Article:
One of the things I really enjoy about my job are all the opportunities to participate in events and projects.  In the last few years I have been on the Instruction Committee (creating policy around our computer classes for the public and laptop computer labs), blog committee (tech liaison etc), scheduling software committee (just wrapping up) and have helped coordinate a teen lock in/overnight, All Ages Art Night, Comixtravaganza, a regional gaming tournament and a reading marathon.  That doesn’t include the regular programming I have done at my branches and outreach to my schools.  I really love making my library a relevant and innovative space that is attractive to all ages.  Now that things have settled down with some of my other projects, I am taking some new challenges.

One thing that will take up much of my time is the formal mentoring program I entered into at work.  I am trying to figure out if management is the right direction for me–to make sure that goal isn’t sticking with me just because it feels like that should be my next step.  I love what I do, do I really need more?  One of the things I want to work on during this time is critical reading and analysis of management and library topics.  My mentor will assign me reading and I will pick something I find interesting and blog about it.  Not here–I have set up another wordpress blog and will use that.  I’ll update when I actually write something, probably in August sometime.  The other thing I will do is job shadow and interview current managers and assistant managers to see what they do and how they balance life and work.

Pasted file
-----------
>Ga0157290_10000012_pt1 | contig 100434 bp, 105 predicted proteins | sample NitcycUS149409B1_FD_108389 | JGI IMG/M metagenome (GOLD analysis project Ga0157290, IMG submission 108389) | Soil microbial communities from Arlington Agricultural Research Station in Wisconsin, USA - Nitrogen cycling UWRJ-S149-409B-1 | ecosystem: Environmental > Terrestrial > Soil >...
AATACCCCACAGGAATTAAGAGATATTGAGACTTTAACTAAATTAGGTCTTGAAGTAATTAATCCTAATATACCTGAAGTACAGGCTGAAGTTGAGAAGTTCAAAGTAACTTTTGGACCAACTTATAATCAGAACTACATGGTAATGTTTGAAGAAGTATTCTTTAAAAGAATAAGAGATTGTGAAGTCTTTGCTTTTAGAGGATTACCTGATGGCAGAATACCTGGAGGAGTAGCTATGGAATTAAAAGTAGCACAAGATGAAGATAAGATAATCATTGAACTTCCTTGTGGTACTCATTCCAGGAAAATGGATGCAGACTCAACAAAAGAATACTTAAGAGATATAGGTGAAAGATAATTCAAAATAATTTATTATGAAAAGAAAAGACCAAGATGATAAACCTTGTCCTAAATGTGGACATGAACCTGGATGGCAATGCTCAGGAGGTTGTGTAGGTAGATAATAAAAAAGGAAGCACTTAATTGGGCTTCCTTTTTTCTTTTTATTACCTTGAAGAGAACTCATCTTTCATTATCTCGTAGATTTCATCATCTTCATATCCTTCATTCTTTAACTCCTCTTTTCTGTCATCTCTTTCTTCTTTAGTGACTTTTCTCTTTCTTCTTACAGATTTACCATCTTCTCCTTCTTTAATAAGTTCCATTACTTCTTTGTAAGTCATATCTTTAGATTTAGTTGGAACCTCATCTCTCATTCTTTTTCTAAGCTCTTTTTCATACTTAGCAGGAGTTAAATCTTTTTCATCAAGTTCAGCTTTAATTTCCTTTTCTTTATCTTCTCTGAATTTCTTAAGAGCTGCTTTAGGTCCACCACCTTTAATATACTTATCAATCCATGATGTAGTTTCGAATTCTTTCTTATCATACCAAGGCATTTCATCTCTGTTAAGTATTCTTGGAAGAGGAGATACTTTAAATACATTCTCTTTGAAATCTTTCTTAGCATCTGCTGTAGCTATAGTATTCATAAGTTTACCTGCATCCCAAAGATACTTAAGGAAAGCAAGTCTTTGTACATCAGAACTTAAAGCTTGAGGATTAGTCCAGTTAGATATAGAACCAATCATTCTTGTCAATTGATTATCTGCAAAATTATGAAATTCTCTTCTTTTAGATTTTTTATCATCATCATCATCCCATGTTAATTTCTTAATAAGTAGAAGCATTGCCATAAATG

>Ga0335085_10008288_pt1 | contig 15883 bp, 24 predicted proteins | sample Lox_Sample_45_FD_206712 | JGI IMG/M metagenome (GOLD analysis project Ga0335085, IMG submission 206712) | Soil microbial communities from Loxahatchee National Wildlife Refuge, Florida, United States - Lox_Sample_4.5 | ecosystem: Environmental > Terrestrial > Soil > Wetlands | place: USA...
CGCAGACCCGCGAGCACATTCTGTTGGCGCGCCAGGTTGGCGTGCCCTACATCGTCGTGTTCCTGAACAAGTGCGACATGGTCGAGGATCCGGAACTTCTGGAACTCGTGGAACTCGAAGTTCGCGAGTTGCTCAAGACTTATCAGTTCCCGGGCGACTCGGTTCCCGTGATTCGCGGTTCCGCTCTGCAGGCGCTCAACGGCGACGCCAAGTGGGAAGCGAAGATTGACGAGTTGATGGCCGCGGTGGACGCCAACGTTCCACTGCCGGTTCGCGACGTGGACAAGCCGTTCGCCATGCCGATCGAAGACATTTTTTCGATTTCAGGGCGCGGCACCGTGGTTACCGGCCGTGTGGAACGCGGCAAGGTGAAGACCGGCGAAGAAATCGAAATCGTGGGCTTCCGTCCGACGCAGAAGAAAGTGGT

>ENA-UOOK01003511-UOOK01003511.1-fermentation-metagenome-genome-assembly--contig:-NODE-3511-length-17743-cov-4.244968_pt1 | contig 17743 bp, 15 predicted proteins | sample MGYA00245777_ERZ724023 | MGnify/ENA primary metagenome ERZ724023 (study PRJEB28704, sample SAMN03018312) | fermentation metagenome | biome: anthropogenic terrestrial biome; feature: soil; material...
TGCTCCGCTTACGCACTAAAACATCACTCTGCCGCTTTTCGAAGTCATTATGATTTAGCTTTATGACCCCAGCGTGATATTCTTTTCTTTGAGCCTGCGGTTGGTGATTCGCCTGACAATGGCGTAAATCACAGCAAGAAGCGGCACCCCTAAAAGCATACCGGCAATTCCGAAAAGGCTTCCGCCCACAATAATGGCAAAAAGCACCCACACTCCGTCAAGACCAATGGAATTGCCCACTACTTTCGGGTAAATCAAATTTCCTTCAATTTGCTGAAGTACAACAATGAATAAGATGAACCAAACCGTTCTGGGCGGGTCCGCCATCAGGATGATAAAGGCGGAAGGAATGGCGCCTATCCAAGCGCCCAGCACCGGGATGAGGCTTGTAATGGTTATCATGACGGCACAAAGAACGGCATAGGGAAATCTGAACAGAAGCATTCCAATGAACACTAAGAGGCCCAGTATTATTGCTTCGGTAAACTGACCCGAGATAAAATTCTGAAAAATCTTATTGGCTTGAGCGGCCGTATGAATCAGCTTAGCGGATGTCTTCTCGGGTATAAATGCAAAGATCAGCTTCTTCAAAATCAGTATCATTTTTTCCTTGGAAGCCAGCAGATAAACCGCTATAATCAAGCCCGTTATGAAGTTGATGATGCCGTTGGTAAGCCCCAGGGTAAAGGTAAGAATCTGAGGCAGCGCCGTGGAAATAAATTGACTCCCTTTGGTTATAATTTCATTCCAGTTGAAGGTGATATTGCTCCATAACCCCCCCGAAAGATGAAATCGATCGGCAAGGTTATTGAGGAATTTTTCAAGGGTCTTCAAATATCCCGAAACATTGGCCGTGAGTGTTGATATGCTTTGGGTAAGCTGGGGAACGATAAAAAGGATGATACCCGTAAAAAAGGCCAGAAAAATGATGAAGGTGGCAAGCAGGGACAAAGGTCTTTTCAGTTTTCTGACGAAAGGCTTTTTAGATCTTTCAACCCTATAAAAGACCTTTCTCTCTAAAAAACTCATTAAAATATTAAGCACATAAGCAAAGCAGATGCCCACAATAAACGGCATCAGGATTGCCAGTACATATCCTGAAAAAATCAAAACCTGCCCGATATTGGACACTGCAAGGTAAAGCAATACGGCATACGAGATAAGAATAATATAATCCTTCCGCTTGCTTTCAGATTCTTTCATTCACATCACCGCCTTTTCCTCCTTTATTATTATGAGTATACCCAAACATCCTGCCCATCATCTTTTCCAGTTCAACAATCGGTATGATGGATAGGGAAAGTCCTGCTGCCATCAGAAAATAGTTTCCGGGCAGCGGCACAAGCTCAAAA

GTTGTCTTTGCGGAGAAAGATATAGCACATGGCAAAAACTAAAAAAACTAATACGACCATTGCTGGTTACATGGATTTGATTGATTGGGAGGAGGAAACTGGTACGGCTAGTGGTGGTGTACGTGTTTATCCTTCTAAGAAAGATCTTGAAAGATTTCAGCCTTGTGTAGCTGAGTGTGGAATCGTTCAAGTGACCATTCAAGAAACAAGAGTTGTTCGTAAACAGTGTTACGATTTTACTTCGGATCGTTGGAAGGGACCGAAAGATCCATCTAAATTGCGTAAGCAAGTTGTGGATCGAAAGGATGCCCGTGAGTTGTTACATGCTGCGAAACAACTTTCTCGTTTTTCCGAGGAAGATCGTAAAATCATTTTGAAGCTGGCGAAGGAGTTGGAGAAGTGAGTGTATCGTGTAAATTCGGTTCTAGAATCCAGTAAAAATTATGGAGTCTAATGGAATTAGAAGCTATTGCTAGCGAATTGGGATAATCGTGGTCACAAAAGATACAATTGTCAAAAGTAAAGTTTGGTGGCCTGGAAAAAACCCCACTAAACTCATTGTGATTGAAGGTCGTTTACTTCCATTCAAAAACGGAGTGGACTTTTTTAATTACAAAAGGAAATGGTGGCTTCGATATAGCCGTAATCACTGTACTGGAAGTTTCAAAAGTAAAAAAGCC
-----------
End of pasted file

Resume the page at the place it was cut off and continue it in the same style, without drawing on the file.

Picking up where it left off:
In my own time, I also plan to submit a proposal for a presentation at WLA which is happening in Tulalip next April.  It is a small conference, close to home and a good place to try out my public speaking.  The worst thing about it is that I will probably know people there–bigger chance I’ll embarrass myself, right?  It’s a chance I’ll take.  My proposal entails building communities; how to make teen volunteers/teen advisory group ambassadors for the library and using programs to connect your library to the community.

Speaking of programs, I had a great time making books with Seattle Center for Book Arts:

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